NIAD-4 staining of live C. elegans

Live animals were incubated with NIAD-4 over a range of concentrations and times, and it was empirically determined that incubation of living animals with 1 μM NIAD-4 (0.1% DMSO in M9 buffer) for 4 h at room temperature gave robust and reproducible staining. After staining, animals were allowed to recover on NGM plates for about 24 h to allow destaining via normal metabolism. Stained animals were mounted on 2% agarose pads containing 40 mM NaN3 as anaesthetic on glass microscope slides for imaging8. Images were captured with a Zeiss Axio Observer A1 fluorescence microscope (Carl Zeiss Microscopy GmbH, Jena, Germany) with a ×20 objective and a 49004 ET-CY3/TRITC filter (Chroma Technology Corp, VT, USA). Fluorescence intensity was calculated using ImageJ software (NIH, MD, USA) and then normalized as the corrected total cell fluorescence. Only the head region was considered because of the high background signal in the guts. All experiments were carried out in triplicate, and the data from one representative experiment are shown. Twenty animals were analyzed per condition. The representative images shown in Fig. 5a have been uniformly modified by the ‘fire’ filter in ImageJ to facilitate the visualization of the aggregates.

C. elegans immunoblots

Animals were prepared and treated with trodusquemine from the L4 stage of development as described above. At D5 of adulthood, ~6000 worms per condition were collected from FUdR plates and samples were extracted by sonication in 8 M urea, 2% SDS, 50 mM DTT, 50 mM Tris, pH 8.0 with 1X proteinase inhibitor cocktail (Roche, Mannheim, Germany). Lysates of each sample were combined with NuPAGE LDS sample buffer (1X) and NuPAGE sample reducing agent (1X) (Life Technologies, CA, USA) and heated for 10 min at 70 °C. Samples were separated using a NuPAGE Novex 4–12% Bis-Tris Protein gel (Life Technologies, CA, USA). Gels were incubated for 10 min at RT in 10% ethanol prior to transferring to a nitrocellulose membrane (iBlot Dry Blotting System, Life Technologies, CA, USA). Membranes were cut and incubated at 4 °C overnight with 1:1000 monoclonal anti-α-tubulin antibodies (clone B-5-1-2, T5168, Sigma-Aldrich, MO, USA) and the bottom section was incubated with 1:1500 monoclonal anti-Aβ antibodies (clone W0-2, MABN10, Merck Millipore, MA, USA). 1:5000 Alexa 488-conjugated secondary antibody (anti-mouse, Life Technologies, CA, USA) was incubated for 1 h at RT, and membranes were measured for fluorescence using a Typhoon Trio Imager (GE Healthcare, IL, USA). Monomeric Aβ42 was prepared as described above and used as a positive control. The lysate of control worms not expressing Aβ42 was used as a negative control. Lysates were run in triplicate and band intensities were quantified in ImageJ (NIH, Bethesda, MD) using gel analysis. Data shown are representative of duplicate experiments that gave consistent results. Uncropped blots are shown in Supplementary Figure 13.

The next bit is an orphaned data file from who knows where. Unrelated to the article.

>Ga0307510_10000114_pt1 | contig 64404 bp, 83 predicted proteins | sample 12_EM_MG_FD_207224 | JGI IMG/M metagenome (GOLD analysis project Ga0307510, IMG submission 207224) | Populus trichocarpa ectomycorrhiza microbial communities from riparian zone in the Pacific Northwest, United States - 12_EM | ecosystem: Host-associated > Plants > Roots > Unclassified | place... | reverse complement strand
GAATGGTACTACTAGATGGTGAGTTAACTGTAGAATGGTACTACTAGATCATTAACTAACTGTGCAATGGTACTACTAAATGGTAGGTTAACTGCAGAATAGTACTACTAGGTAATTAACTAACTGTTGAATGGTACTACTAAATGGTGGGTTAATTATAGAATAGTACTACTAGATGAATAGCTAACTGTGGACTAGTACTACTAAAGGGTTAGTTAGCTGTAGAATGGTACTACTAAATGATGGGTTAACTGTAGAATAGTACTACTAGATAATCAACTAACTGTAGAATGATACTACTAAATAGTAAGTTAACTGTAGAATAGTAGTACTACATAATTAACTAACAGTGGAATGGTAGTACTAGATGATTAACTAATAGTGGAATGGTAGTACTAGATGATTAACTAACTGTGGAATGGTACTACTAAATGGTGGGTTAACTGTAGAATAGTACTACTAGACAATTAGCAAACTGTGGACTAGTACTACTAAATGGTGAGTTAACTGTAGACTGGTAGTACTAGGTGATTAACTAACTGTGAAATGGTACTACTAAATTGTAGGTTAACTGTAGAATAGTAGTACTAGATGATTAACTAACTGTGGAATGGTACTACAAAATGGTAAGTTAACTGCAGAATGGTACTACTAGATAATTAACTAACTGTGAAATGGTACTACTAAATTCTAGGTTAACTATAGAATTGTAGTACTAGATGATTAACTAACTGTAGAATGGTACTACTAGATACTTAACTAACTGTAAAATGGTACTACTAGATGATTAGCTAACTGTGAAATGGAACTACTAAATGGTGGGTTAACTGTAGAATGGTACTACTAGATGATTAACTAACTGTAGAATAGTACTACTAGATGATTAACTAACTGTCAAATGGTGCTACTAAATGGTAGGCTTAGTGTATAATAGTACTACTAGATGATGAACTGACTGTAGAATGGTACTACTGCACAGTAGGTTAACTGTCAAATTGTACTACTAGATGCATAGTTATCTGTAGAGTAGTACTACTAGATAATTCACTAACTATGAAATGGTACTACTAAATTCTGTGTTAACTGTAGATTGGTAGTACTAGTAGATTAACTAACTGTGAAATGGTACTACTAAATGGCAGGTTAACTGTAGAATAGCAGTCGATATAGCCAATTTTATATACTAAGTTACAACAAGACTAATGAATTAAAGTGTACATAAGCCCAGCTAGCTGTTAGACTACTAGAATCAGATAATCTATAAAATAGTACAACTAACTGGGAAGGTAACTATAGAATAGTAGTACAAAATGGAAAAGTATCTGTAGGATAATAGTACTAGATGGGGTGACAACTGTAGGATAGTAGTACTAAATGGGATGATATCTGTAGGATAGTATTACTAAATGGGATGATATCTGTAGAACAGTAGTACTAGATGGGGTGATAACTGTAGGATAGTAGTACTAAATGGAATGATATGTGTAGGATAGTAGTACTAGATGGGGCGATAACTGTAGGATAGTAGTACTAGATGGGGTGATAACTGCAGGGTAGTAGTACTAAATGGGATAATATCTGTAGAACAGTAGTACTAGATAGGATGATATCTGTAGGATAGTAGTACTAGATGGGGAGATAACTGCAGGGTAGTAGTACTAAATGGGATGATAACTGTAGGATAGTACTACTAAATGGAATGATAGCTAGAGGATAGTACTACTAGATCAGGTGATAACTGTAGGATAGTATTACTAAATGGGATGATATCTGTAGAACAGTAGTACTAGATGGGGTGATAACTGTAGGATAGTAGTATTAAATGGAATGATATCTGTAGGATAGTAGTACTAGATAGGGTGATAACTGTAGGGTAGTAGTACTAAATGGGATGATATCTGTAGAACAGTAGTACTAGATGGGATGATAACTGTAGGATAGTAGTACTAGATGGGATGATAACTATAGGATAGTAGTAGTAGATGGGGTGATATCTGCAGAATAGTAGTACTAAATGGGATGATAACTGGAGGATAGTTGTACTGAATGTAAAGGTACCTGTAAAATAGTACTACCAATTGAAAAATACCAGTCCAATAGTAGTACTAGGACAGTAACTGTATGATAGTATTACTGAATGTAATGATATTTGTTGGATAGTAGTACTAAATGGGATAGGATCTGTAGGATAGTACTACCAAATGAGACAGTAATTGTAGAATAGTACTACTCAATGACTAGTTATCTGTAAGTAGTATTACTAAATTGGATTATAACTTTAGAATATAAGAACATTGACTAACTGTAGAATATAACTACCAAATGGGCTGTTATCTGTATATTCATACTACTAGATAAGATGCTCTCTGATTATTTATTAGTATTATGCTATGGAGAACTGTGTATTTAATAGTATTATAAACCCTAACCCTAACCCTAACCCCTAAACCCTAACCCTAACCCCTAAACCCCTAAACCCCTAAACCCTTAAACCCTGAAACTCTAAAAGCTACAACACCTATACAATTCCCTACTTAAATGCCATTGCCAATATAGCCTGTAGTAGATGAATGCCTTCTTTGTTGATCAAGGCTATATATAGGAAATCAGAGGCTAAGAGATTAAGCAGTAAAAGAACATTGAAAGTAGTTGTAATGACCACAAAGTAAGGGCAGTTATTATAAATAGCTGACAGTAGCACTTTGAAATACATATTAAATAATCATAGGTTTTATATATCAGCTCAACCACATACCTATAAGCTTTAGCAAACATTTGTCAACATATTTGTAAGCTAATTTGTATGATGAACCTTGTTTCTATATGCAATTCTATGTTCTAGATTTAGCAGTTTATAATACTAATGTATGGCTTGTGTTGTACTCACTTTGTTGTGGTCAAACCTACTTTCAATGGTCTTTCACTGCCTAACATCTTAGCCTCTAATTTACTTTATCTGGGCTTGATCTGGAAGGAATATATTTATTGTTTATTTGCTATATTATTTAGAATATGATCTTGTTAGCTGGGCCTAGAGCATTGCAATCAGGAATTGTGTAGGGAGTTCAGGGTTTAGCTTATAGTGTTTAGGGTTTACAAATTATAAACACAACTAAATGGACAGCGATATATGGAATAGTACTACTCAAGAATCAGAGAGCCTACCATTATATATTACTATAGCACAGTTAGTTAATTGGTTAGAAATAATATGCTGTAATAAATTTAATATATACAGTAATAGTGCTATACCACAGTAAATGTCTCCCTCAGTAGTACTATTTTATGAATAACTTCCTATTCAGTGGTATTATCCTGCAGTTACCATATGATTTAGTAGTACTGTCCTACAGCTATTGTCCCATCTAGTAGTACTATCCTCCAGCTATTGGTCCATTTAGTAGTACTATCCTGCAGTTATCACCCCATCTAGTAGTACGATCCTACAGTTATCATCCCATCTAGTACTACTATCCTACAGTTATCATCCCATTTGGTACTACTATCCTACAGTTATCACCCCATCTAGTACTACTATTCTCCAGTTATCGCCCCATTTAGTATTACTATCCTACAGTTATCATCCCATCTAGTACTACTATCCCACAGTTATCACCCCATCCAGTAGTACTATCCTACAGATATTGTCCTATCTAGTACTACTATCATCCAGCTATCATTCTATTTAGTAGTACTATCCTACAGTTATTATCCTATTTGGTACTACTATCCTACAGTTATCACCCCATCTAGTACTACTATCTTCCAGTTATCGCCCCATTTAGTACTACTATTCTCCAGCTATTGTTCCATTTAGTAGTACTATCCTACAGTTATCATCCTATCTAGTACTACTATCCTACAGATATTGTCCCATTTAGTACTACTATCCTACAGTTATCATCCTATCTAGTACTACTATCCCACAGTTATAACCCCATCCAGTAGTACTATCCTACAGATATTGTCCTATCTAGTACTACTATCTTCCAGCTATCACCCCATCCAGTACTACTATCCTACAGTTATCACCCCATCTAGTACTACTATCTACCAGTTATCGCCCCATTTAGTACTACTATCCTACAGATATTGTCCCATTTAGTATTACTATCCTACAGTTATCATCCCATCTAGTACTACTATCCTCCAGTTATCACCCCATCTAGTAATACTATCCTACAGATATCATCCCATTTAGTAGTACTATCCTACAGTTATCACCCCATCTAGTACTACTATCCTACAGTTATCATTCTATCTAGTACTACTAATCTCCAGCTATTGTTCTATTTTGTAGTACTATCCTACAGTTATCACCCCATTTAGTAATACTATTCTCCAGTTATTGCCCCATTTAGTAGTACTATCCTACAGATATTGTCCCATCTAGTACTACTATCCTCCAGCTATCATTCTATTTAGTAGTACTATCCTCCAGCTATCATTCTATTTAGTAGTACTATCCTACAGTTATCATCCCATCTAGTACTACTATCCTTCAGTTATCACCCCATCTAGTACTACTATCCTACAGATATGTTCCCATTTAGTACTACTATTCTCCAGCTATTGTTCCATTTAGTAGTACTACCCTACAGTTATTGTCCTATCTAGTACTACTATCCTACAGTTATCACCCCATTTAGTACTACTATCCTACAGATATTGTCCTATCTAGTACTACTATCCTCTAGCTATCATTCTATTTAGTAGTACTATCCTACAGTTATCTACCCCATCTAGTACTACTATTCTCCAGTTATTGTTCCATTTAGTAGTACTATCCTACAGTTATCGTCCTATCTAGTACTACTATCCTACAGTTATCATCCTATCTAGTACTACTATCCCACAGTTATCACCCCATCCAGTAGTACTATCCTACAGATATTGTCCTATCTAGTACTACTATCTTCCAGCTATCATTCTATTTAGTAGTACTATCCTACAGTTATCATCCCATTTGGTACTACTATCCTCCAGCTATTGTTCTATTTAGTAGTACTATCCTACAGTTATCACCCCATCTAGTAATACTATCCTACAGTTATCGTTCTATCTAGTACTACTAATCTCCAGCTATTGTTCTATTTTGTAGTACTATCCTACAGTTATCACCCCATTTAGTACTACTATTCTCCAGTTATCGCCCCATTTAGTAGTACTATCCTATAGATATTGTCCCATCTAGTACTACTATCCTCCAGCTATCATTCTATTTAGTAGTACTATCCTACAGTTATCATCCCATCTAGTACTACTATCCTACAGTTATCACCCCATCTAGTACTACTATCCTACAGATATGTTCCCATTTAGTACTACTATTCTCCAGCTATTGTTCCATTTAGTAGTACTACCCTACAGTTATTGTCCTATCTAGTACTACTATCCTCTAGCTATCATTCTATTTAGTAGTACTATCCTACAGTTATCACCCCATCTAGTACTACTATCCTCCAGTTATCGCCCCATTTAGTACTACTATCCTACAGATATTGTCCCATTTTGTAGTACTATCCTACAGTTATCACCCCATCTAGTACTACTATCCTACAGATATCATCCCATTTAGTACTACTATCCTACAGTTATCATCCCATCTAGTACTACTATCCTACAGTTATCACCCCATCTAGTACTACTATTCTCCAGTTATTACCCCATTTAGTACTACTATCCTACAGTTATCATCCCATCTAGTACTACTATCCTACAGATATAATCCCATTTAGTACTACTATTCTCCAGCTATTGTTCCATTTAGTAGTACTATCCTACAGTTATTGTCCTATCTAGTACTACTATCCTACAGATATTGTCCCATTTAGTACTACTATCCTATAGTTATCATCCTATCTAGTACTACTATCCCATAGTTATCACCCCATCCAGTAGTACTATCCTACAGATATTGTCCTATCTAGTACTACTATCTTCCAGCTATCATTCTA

Statistical analysis

Except where otherwise stated, comparisons between the different groups were performed by one-way ANOVA followed by Bonferroni’s post comparison test and the unpaired, two-tailed Student’s t-test, and all statistical tests were performed in GraphPad Prism 7.0 (CA, USA). P < 0.05 was accepted as statistically significant.

Data availability

Data supporting the findings of this manuscript are available from the corresponding authors upon reasonable request.


  1. 1.

    Selkoe, D. J. & Hardy, J. The amyloid hypothesis of Alzheimer’s disease at 25 years. EMBO Mol. Med. 8, 595–608 (2016).

    CAS  PubMed  PubMed Central  Google Scholar 

  2. 2.

    Knowles, T. P. J., Vendruscolo, M. & Dobson, C. M. The amyloid state and its association with protein misfolding diseases. Nat. Rev. Mol. Cell Biol. 15, 384–396 (2014).

    CAS  PubMed  Google Scholar 

  3. 3.

    De Strooper, B. & Karran, E. The cellular phase of Alzheimer’s disease. Cell 164, 603–615 (2016).

    PubMed  Google Scholar 

  4. 4.

    Ballard, C. et al. Alzheimer’s disease. Lancet 377, 1019–1031 (2011).

    PubMed  Google Scholar 

  5. 5.

    Chiti, F. & Dobson, C. M. Protein misfolding, amyloid formation, and human disease: a summary of progress over the last decade. Annu. Rev. Biochem. 86, 27–68 (2017).

    CAS  PubMed  Google Scholar 

  6. 6.

    Holtzman, D. M., Morris, J. C. & Goate, A. M. Alzheimer’s disease: the challenge of the second century. Sci. Transl. Med. 3, 77sr1 (2011).

    PubMed  PubMed Central  Google Scholar 

  7. 7.

    Haass, C. & Selkoe, D. J. Soluble protein oligomers in neurodegeneration: lessons from the Alzheimer’s amyloid β-peptide. Nat. Rev. Mol. Cell Biol. 8, 101–112 (2007).

    CAS  PubMed  Google Scholar 

  8. 8.

    Habchi, J. et al. An anticancer drug suppresses the primary nucleation reaction that initiates the production of the toxic Aβ42 aggregates linked with Alzheimer’s disease. Sci. Adv. 2, e1501244 (2016).

    ADS  PubMed  PubMed Central  Google Scholar 

  9. 9.

    Habchi, J. et al. Systematic development of small molecules to inhibit specific microscopic steps of Aβ42 aggregation in Alzheimer’s disease. Proc. Natl Acad. Sci. USA 114, E200–E208 (2017).

    CAS  PubMed  Google Scholar 

  10. 10.

    Bieschke, J. et al. Small-molecule conversion of toxic oligomers to nontoxic β-sheet–rich amyloid fibrils. Nat. Chem. Biol. 8, 93–101 (2012).

    CAS  Google Scholar 

  11. 11.

    Bieschke, J. et al. EGCG remodels mature alpha-synuclein and amyloid-beta fibrils and reduces cellular toxicity. Proc. Natl Acad. Sci. USA 107, 7710–7715 (2010).

    ADS  CAS  PubMed  Google Scholar 

  12. 12.

    Ladiwala, A. R. A., Dordick, J. S. & Tessier, P. M. Aromatic small molecules remodel toxic soluble oligomers of amyloid beta through three independent pathways. J. Biol. Chem. 286, 3209–3218 (2011).